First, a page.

Constant Coefficients

The general second‐order homogeneous linear differential equation has the form 


If ax), bx), and cx) are actually constants, ax) ≡ a ≠ 0, bx) ≡ bcx) ≡ c, then the equation becomes simply

 



This is the general second‐order homogeneous linear equation with constant coefficients.

Theorem A above says that the general solution of this equation is the general linear combination of any two linearly independent solutions. So how are these two linearly independent solutions found? The following example will illustrate the fundamental idea.

Example 1: Solve the differential equation y″ – y′ – 2 y = 0.

The trick is to substitute y = e mx m a constant) into the equation; you will see shortly why this approach works. If y = e mx , then y′ = me mx and y″ = m 2 e mx , so the differential equation becomes




The term e mx can be factored out and immediately canceled (since e mx never equals zero):

 



This quadratic polynomial equation can be solved by factoring: 




Now, recall that the solution began by writing y = e mx . Since the values of m have now been found m = −1, m = 2), both  are solutions. Since these functions are linearly independent (neither is a constant multiple of the other), Theorem A says that the general linear combination


  


is the general solution of the differential equation.

Note carefully that the solution of the homogeneous differential equation

  


depends entirely on the roots of the auxiliary polynomial equation that results from substituting y = e mx and then canceling out the e mx term. Once the roots of this auxiliary polynomial equation are found, you can immediately write down the general solution of the given differential equation. Also note that a second‐order linear homogeneous differential equation with constant coefficients will always give rise to a second‐degree auxiliary polynomial equation, that is, to a quadratic polynomial equation.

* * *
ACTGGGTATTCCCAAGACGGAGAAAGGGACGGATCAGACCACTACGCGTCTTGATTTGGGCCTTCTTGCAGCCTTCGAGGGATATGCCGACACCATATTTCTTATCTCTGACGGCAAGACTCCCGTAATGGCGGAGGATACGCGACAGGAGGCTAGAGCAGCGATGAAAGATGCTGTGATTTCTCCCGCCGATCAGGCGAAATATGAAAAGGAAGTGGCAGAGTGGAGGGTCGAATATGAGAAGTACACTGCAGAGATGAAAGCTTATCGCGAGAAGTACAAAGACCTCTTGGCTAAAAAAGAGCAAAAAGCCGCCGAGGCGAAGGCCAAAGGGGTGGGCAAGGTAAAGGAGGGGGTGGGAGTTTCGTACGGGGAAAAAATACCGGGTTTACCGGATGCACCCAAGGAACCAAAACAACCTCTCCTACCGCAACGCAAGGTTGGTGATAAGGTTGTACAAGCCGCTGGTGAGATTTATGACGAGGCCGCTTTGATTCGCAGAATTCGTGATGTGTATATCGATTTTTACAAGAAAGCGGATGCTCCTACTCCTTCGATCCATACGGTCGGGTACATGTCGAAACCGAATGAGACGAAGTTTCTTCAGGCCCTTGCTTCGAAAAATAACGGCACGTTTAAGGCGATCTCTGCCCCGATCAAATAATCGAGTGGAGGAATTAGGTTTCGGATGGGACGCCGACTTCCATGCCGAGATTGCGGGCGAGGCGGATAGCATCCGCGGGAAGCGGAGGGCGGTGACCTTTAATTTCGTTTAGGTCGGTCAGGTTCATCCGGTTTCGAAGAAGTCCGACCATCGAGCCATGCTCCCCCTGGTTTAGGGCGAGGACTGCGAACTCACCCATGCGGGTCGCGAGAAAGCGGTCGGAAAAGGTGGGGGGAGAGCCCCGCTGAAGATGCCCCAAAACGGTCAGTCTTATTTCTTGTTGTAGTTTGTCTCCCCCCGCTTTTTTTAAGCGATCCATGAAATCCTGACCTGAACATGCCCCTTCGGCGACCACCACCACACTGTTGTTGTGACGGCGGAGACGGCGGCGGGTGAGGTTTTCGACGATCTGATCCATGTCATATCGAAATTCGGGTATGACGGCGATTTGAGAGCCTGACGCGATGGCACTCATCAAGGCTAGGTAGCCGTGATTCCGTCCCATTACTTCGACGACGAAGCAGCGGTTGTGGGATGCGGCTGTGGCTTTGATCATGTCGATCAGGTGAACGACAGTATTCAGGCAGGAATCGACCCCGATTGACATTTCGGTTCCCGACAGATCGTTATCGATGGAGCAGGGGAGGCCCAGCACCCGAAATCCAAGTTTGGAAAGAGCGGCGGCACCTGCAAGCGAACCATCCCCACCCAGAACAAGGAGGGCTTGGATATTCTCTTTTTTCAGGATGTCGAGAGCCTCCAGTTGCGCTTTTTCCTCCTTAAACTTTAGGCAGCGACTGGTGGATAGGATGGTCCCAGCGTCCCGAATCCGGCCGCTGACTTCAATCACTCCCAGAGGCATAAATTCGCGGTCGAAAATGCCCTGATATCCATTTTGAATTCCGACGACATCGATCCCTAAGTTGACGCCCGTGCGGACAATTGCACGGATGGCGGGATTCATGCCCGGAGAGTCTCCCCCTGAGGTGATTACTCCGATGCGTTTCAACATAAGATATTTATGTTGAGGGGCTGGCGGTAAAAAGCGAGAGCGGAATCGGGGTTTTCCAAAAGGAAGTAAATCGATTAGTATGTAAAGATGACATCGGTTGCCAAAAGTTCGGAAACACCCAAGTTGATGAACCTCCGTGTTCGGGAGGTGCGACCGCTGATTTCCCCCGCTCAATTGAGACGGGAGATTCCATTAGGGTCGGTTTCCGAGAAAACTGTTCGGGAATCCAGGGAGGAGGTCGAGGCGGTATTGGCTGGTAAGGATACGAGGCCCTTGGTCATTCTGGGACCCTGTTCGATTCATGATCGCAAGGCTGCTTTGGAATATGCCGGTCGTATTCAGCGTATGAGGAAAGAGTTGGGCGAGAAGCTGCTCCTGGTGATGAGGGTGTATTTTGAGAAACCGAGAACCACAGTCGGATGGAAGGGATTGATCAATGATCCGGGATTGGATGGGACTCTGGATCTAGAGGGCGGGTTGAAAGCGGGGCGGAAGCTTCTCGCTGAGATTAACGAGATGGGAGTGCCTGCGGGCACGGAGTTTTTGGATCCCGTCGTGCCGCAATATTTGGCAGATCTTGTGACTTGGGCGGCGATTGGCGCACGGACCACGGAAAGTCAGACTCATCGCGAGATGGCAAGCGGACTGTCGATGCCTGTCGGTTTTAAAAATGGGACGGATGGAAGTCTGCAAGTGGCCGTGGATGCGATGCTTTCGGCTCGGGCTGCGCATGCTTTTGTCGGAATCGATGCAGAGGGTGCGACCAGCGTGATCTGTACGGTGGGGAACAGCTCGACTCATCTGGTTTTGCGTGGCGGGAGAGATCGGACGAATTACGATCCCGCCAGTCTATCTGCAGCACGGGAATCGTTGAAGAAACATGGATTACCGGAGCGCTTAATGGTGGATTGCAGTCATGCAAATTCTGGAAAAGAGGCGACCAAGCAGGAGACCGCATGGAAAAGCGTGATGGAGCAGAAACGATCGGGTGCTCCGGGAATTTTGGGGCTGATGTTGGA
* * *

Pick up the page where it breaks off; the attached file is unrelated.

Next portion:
The roots of any quadratic equation

  


are given by the famous quadratic formula


 



The quantity under the square root sign, b 2 – 4 ac, is called the discriminant of the equation, and its sign determines the nature of the roots. There are exactly three cases to consider.

Case 1: The discriminant is positive.

In this case, the roots are real and distinct. If the two roots are denoted m 1 and m 2, then the general solution of the differential equation is

 



Case 2: The discriminant is zero.

In this case, the roots are real and identical; that is, the polynomial equation has a double (repeated) root. If this double root is denoted simply by m, then the general solution of the differential equation is



Case 3: The discriminant is negative.

In this case, the roots are distinct conjugate complex numbers, r ± si. The general solution of the differential equation is then

 


So here's the process: Given a second‐order homogeneous linear differential equation with constant coefficients ( a ≠ 0),

  


immediately write down the corresponding auxiliary quadratic polynomial equation


  


(found by simply replacing y″ by m 2y′ by m, and y by 1). Determine the roots of this quadratic equation, and then, depending on whether the roots fall into Case 1, Case 2, or Case 3, write the general solution of the differential equation according to the form given for that Case.

Example 2: Solve the differential equation y″ + 3 y′ – 10 y = 0.

The auxiliary polynomial equation is

  


whose roots are real and distinct: 



This problem falls into Case 1, so the general solution of the differential equation is

 


Example 3: Give the general solution of the differential equation y″ – 2 y′ + y = 0.

The auxiliary polynomial equation is 

 


which has a double root:


 


This problem falls into Case 2, so the general solution of the differential equation is

 



Example 4: Solve the differential equation y″ – 6 y′ + 25 y = 0.

The auxiliary quadratic equation is

  


which has distinct conjugate complex roots:


 



This problem falls into Case 3, so the general solution of the differential equation is

 



Example 5: Solve the IVP

 


First, rewrite the differential equation in standard form:

 


Next, form the auxiliary polynomial equation

  


and determine its roots:


 


Since the roots are real and distinct, this problem falls into Case 1, and the general solution of the differential equation is therefore

 



All that remains is to use the two given initial conditions to determine the values of the constants c 1 and c 2:

 


These two equations for c 1 and c 2 can be solved by first adding them to yield

  


then substituting c 1 = 2 back into either equation to find c 2 = −1.

From (*), the solution of the given IVP is therefore